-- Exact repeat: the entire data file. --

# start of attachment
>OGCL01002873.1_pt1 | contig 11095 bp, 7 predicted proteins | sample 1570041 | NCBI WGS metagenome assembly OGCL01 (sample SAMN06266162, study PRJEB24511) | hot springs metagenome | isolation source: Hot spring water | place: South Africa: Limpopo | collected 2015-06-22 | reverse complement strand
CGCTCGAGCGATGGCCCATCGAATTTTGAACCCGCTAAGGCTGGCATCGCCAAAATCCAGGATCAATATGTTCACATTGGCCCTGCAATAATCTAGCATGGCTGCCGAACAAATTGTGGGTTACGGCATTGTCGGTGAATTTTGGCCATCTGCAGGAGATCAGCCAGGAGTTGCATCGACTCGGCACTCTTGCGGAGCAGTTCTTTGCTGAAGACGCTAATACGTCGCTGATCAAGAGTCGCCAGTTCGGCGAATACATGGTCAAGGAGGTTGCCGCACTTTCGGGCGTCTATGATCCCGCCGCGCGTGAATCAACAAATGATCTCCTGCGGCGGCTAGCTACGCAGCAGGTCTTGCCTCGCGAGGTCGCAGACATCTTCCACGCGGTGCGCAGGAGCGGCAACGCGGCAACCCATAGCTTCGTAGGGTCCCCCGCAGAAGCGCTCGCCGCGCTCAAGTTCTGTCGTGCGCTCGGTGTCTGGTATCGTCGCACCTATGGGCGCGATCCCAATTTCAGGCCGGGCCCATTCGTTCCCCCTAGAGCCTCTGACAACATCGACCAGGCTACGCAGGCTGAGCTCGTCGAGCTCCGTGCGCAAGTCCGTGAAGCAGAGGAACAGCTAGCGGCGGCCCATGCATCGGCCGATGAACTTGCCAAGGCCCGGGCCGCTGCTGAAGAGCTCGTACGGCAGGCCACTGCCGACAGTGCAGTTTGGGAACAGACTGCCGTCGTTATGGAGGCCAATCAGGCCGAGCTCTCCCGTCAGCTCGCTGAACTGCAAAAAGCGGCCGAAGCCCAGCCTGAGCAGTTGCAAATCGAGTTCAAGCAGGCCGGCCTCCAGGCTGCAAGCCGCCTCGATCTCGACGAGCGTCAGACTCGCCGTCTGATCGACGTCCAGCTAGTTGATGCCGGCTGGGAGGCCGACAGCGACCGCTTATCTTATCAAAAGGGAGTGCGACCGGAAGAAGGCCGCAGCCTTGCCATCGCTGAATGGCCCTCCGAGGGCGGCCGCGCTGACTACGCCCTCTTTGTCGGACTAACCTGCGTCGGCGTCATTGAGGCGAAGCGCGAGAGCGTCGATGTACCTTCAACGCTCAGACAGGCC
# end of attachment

>OGCL01002873.1_pt1 | contig 11095 bp, 7 predicted proteins | sample 1570041 | NCBI WGS metagenome assembly OGCL01 (sample SAMN06266162, study PRJEB24511) | hot springs metagenome | isolation source: Hot spring water | place: South Africa: Limpopo | collected 2015-06-22 | reverse complement strand
CGCTCGAGCGATGGCCCATCGAATTTTGAACCCGCTAAGGCTGGCATCGCCAAAATCCAGGATCAATATGTTCACATTGGCCCTGCAATAATCTAGCATGGCTGCCGAACAAATTGTGGGTTACGGCATTGTCGGTGAATTTTGGCCATCTGCAGGAGATCAGCCAGGAGTTGCATCGACTCGGCACTCTTGCGGAGCAGTTCTTTGCTGAAGACGCTAATACGTCGCTGATCAAGAGTCGCCAGTTCGGCGAATACATGGTCAAGGAGGTTGCCGCACTTTCGGGCGTCTATGATCCCGCCGCGCGTGAATCAACAAATGATCTCCTGCGGCGGCTAGCTACGCAGCAGGTCTTGCCTCGCGAGGTCGCAGACATCTTCCACGCGGTGCGCAGGAGCGGCAACGCGGCAACCCATAGCTTCGTAGGGTCCCCCGCAGAAGCGCTCGCCGCGCTCAAGTTCTGTCGTGCGCTCGGTGTCTGGTATCGTCGCACCTATGGGCGCGATCCCAATTTCAGGCCGGGCCCATTCGTTCCCCCTAGAGCCTCTGACAACATCGACCAGGCTACGCAGGCTGAGCTCGTCGAGCTCCGTGCGCAAGTCCGTGAAGCAGAGGAACAGCTAGCGGCGGCCCATGCATCGGCCGATGAACTTGCCAAGGCCCGGGCCGCTGCTGAAGAGCTCGTACGGCAGGCCACTGCCGACAGTGCAGTTTGGGAACAGACTGCCGTCGTTATGGAGGCCAATCAGGCCGAGCTCTCCCGTCAGCTCGCTGAACTGCAAAAAGCGGCCGAAGCCCAGCCTGAGCAGTTGCAAATCGAGTTCAAGCAGGCCGGCCTCCAGGCTGCAAGCCGCCTCGATCTCGACGAGCGTCAGACTCGCCGTCTGATCGACGTCCAGCTAGTTGATGCCGGCTGGGAGGCCGACAGCGACCGCTTATCTTATCAAAAGGGAGTGCGACCGGAAGAAGGCCGCAGCCTTGCCATCGCTGAATGGCCCTCCGAGGGCGGCCGCGCTGACTACGCCCTCTTTGTCGGACTAACCTGCGTCGGCGTCATTGAGGCGAAGCGCGAGAGCGTCGATGTACCTTCAACGCTCAGACAGGCC